They’re a bitch. There’s no doubt about that. We as writers agonize over openings. For good reason, as our first words are the first impression we give to the reader. As the saying goes, you’ve only got one shot at making a first impression.
Agents, editors, and readers are going to read your work from word one and, based on your opening, decide whether your story is worth reading. Readers, I think, are probably the most kind. They will usually give you the benefit of a couple of pages before they put you down. Not so for agents and editors. If you want a peak at the tedium that is reading through opening pages, take a look at Nathan Bransford’s opening paragraph contest. He received about 2600 entries, which is pretty on par with what many agents see in a month, sometimes in a week. Could you read through all of that? The thought of it makes my eyes cross.
So how to stick out from that crowd? And more importantly, how do you create that opening that is perfect for YOUR book.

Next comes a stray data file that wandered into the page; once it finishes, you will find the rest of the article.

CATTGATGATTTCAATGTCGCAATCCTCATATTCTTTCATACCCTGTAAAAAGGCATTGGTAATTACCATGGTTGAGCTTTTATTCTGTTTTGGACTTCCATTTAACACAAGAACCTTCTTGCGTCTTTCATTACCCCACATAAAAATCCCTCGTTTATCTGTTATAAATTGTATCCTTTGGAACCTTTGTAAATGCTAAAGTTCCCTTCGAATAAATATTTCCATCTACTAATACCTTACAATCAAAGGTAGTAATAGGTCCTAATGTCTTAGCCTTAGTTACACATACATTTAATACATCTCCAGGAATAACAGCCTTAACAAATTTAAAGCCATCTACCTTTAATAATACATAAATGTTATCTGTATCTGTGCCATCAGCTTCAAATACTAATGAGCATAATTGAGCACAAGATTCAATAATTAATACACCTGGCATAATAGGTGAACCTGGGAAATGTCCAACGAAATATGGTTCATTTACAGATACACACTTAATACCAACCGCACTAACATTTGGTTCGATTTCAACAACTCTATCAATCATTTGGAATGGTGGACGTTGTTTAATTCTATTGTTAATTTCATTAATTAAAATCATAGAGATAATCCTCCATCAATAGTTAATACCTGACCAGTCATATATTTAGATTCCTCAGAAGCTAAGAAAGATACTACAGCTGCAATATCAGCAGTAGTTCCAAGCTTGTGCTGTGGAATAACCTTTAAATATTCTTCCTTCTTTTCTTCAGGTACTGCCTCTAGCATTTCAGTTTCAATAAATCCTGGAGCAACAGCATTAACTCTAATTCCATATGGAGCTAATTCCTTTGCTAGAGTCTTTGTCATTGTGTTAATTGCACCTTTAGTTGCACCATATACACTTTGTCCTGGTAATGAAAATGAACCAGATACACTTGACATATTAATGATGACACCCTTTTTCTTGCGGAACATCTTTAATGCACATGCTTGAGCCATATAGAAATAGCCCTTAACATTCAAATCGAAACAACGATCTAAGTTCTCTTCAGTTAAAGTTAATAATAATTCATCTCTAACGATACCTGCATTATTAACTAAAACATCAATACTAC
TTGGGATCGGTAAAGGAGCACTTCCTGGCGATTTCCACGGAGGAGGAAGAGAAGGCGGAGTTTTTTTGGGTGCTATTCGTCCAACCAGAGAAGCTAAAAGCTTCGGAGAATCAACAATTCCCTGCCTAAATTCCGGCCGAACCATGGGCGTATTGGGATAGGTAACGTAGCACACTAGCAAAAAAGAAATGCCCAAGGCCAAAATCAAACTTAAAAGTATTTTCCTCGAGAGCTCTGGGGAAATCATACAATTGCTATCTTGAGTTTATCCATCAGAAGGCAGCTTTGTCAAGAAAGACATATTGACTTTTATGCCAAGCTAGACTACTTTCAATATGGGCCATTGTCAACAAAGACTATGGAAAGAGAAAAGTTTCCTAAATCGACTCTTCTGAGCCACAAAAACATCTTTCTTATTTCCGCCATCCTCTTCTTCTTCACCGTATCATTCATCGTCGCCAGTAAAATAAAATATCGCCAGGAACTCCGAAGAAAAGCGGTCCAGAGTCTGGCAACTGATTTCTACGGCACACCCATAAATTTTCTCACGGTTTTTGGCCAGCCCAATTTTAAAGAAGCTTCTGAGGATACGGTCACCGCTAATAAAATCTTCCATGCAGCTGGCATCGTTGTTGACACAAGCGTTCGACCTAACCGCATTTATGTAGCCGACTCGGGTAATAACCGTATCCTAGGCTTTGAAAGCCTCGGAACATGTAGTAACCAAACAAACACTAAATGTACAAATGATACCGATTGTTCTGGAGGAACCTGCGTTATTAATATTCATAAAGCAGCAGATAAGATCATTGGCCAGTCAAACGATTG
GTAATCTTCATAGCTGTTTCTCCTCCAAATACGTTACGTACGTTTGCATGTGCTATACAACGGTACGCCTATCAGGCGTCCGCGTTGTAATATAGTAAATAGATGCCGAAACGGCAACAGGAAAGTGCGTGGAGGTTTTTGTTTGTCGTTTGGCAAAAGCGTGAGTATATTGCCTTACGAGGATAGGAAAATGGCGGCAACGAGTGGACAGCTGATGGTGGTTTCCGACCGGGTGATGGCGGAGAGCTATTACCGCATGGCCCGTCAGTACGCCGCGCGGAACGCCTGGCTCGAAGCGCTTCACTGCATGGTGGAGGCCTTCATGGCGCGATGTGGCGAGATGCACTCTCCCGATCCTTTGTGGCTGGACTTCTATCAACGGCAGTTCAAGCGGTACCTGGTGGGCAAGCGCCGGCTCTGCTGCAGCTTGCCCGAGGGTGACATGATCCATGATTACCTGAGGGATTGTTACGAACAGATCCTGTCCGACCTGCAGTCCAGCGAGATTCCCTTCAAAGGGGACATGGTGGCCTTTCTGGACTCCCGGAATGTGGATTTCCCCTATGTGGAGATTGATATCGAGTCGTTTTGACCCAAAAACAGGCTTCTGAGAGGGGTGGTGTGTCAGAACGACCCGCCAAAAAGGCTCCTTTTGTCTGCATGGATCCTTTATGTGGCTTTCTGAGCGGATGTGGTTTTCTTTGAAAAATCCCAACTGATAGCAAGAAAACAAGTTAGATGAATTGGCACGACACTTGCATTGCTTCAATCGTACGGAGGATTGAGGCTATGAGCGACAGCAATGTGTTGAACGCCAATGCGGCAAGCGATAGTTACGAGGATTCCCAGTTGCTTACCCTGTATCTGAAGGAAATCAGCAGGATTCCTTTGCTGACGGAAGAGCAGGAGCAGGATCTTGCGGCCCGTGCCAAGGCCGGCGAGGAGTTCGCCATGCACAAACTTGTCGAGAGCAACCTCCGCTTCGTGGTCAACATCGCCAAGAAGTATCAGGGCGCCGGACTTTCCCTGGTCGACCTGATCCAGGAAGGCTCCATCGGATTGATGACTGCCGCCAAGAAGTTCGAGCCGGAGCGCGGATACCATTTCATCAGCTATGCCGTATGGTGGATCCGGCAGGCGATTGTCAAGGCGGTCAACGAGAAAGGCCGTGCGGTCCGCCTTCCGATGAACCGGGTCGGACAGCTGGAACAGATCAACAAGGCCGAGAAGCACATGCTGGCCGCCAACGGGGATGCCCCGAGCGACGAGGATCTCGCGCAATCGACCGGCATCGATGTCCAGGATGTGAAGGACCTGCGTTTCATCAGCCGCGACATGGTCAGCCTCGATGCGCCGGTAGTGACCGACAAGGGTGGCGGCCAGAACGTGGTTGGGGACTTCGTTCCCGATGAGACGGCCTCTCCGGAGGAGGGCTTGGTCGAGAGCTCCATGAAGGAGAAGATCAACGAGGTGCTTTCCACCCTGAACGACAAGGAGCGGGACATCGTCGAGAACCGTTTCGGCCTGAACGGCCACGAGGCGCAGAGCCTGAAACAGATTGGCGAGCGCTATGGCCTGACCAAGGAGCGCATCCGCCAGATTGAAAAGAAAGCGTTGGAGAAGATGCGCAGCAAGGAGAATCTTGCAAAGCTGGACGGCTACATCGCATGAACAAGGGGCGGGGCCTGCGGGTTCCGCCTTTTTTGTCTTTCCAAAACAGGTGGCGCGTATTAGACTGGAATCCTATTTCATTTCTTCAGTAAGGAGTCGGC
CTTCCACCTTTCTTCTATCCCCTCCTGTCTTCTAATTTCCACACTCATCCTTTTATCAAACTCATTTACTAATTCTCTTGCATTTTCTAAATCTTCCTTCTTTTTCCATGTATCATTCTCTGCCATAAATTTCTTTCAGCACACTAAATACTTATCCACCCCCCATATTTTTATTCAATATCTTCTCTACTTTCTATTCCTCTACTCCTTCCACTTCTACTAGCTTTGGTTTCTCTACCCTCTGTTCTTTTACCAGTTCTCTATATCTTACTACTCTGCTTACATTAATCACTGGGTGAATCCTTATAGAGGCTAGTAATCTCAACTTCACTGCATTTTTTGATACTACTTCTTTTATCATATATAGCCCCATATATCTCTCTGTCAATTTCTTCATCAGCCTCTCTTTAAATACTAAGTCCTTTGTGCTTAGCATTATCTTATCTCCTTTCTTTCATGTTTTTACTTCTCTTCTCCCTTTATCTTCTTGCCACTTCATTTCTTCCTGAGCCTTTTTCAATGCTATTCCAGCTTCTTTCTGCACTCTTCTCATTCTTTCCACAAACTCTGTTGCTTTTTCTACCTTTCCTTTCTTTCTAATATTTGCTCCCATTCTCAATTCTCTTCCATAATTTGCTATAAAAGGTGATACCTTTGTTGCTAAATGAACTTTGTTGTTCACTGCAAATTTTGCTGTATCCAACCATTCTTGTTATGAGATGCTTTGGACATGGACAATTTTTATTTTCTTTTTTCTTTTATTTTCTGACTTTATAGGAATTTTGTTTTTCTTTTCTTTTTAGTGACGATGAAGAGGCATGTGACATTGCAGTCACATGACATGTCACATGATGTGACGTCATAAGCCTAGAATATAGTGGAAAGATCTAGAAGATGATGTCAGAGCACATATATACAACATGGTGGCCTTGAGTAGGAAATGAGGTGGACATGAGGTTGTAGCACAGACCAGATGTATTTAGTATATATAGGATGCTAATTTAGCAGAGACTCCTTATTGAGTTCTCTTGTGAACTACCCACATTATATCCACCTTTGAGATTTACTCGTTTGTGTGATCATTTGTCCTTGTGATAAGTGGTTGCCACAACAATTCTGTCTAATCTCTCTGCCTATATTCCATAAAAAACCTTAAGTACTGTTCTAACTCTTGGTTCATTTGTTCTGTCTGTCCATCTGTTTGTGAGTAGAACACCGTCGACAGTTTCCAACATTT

Now, I realize a lot has been said on perfecting your opening. Advice goes that it should be in media res, or in the middle of the action. Start with a bang not a drizzle, introduce characters not scenery, etc.
The problem being for a lot of openings is that this idea of starting with action, in media res, is taken too literally. We get lines on blood shooting out, a murder in place, some chick hanging off a cliff, or mid-conversation between two people. And no one cares because the reader does not yet know these characters. There is no vested interest in what happens to them. Conversely, there are openings in which we are treated to a whole lot of babble and info dumps in which nothing happens. I call them the Holden Caulfield rambles, deep reflections of pondering angst. (g) They seem especially prevalent in literary works. And believe me, I’ve been way guilty of the Holden Caulfield openings. (g)
But we know all this. So why is it so damn hard to get that opening right?
I’ll confess here that openings really tied me in knots for a long time. And out of all of us here, Claire is probably the best at openings (go read her opening to Behind the Lines; it is amazing). But I’ve found a technique that has really helped me and I wanted to share it with you.
You’re telling a story. So tell it. In the simplest terms.
One good tip is that the story starts on the day when the person’s life is altered by such and such events. Good plan, save a lot of us will start that story at the wrong point. For instance, we start at the point where the event occurs.